Boost Team Morale with Virtual Team Activity
Table of Contents
- The Rock: A New Activity
- How the Game Works in Person
- Adapting the Game for a Virtual Setting
- The Goal of the Game
- Observing Nonverbal Cues
- How to Determine the Correct Person
- Stepping Out in the Virtual Context
- The Role of Private Messaging
- Strategies for Guessing
- Debriefing the Game
- Learning from the Experience
The Rock: A New Activity for Virtual Engagement
At times, it can be challenging to keep participants engaged in virtual activities. However, there is a new game called "The Rock" that aims to create excitement and interaction in virtual settings. Originally known as "You Rock" in a face-to-face setting, the game has been adapted to suit the virtual environment.
In a physical setting, participants would gather in a circle, and the facilitator would discreetly place a rock in one participant's hand behind their back. The objective is for participants to observe nonverbal cues and guess who is holding the rock. If they guess incorrectly, they are out of the game. However, in the virtual context, participants indicate their exclusion by moving off-screen or to the back of the camera.
To ensure the game runs smoothly in the virtual setting, the facilitator privately messages one participant, saying, "You Rock." The guessing begins after a 15-second delay, with participants keenly observing their fellow participants to determine who holds the rock. The goal of the game remains the same: guess the correct person holding the rock to stay in the game.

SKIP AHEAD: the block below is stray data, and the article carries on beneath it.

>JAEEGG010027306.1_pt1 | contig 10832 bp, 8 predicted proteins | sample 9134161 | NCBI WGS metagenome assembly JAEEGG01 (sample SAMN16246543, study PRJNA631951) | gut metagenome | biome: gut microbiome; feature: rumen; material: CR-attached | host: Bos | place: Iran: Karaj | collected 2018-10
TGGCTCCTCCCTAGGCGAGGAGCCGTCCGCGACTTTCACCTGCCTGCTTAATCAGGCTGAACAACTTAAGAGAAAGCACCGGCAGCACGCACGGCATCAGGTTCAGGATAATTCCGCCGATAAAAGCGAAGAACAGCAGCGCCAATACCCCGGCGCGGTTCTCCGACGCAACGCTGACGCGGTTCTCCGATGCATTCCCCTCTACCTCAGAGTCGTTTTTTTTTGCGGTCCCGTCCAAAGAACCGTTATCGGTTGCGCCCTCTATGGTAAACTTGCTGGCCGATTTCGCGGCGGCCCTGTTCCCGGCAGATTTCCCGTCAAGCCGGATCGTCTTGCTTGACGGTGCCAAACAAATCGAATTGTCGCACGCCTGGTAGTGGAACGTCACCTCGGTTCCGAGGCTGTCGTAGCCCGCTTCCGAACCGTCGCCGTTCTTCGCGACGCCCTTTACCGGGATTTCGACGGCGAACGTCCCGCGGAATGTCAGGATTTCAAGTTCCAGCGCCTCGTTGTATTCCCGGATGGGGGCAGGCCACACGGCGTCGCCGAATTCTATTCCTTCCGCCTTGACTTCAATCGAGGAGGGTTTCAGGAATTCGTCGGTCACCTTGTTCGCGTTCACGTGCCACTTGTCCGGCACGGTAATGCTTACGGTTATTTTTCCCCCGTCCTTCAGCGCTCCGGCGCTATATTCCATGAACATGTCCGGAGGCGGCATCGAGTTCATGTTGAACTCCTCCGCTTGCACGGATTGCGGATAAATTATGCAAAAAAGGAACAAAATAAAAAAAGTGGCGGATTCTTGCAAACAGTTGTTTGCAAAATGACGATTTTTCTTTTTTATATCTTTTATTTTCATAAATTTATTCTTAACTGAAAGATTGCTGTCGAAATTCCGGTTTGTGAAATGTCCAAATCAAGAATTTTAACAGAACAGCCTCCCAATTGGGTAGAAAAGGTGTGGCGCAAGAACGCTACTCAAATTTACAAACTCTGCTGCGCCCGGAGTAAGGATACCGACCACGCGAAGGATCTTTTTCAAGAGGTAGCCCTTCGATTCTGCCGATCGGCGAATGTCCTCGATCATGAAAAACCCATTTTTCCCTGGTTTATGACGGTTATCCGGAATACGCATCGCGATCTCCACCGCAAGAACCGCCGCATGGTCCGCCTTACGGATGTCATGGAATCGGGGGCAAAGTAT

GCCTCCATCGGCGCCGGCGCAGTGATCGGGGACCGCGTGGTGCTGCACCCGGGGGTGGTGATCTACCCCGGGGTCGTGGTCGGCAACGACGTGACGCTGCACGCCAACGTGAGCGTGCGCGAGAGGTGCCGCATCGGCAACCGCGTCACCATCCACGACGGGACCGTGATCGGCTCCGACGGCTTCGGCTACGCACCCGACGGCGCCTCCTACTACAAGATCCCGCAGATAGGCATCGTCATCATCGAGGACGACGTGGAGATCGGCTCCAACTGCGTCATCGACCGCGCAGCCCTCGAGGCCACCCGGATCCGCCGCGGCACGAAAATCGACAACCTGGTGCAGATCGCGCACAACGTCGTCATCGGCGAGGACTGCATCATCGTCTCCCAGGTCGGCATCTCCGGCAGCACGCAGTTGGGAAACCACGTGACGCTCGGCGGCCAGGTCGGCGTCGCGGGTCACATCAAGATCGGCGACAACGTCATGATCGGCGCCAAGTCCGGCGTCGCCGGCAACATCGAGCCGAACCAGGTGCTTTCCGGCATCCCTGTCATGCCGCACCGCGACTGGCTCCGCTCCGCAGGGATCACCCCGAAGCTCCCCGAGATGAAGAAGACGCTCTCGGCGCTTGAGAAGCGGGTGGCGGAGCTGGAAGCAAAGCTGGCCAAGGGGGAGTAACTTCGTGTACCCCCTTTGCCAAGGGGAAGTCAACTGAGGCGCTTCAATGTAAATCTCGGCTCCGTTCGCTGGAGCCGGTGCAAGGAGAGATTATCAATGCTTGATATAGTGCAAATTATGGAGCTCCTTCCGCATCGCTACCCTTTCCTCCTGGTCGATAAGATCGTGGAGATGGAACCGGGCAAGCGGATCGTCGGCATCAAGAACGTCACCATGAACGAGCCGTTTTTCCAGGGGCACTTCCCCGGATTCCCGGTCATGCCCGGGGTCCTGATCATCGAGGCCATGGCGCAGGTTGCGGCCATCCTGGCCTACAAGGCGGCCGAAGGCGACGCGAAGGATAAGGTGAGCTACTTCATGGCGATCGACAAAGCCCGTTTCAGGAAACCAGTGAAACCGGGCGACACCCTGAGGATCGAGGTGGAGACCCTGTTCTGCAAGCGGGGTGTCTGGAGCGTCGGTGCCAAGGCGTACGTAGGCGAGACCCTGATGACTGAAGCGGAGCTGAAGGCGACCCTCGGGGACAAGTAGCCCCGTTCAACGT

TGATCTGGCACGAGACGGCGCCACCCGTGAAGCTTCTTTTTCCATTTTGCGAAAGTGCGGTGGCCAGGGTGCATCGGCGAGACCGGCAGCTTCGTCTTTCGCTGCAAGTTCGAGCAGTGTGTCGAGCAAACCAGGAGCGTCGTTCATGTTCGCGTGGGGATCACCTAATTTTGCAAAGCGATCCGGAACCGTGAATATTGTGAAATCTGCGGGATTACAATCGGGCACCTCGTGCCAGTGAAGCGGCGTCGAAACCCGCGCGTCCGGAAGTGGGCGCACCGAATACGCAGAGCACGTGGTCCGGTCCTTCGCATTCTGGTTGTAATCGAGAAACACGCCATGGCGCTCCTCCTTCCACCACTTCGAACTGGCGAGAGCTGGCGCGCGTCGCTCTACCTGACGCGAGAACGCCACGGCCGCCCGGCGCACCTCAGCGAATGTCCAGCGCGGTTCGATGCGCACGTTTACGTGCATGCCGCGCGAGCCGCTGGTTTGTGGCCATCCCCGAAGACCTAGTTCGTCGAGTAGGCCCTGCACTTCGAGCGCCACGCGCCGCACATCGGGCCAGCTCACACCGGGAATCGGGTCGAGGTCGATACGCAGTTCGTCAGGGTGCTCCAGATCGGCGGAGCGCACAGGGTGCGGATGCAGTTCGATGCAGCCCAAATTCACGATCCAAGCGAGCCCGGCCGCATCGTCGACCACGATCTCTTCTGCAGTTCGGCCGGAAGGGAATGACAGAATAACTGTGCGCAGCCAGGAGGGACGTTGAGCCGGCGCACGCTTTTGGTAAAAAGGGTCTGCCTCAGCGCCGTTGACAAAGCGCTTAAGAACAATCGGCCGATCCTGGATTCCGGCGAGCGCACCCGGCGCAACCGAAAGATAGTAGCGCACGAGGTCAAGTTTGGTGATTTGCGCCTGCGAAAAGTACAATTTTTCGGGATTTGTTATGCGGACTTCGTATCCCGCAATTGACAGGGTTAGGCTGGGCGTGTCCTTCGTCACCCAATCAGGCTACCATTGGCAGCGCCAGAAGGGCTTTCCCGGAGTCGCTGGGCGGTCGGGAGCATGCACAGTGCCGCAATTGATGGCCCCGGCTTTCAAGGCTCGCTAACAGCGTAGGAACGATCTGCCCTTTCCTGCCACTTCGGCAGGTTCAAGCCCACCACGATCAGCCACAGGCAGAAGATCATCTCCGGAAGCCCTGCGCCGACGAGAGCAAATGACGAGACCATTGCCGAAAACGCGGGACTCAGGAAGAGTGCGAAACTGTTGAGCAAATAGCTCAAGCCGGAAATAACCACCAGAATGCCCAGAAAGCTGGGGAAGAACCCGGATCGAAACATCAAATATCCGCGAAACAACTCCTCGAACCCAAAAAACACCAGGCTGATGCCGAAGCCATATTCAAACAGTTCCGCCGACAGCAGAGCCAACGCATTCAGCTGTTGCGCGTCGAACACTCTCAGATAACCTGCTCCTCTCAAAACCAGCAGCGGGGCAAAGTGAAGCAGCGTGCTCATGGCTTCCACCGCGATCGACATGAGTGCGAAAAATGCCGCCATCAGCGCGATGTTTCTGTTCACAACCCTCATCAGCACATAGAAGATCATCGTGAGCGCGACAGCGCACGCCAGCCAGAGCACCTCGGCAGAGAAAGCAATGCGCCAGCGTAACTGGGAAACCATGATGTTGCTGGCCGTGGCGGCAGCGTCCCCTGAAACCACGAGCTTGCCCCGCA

Observing nonverbal cues becomes essential in this game. Participants need to pay close attention to facial expressions, body language, and any other visual cues that may indicate the person holding the rock. By carefully analyzing these cues, participants can make informed guesses and increase their chances of staying in the game.
Stepping out in the virtual context replaces physically removing oneself from the circle. Participants are required to move off-screen or to a location that clearly demonstrates their disengagement from the game. This virtual equivalent allows efficient exclusion from the game while still maintaining an inclusive and engaging experience for the remaining participants.
As the game progresses, participants must use their observational skills to identify who received the private message saying, "You Rock." It is essential to differentiate between those who received the message and those who did not. The objective is not to make it obvious that one received the message, but rather to make it challenging for others to know who holds the rock.
Strategies for guessing vary, and participants must employ their creativity to uncover the correct person. They can analyze facial expressions, eye movements, and any subtle reactions that may give away the secret. By relying on their ability to read others and make informed guesses, participants can increase their chances of identifying the rock holder correctly.
Once the game concludes, a debriefing session offers an opportunity to reflect on the experience. Participants can discuss their strategies, share observations, and explore the learning outcomes. This debriefing session allows individuals to gain insights about themselves, such as their risk-taking behavior, need for certainty, or how a competitive mindset may influence their decision-making.
The Rock activity encourages participants to learn from their experiences and apply these lessons to their personal and professional lives. By participating in a virtual game that challenges their observational and guessing skills, individuals foster engagement, creativity, and adaptability, enhancing their ability to navigate virtual environments effectively.
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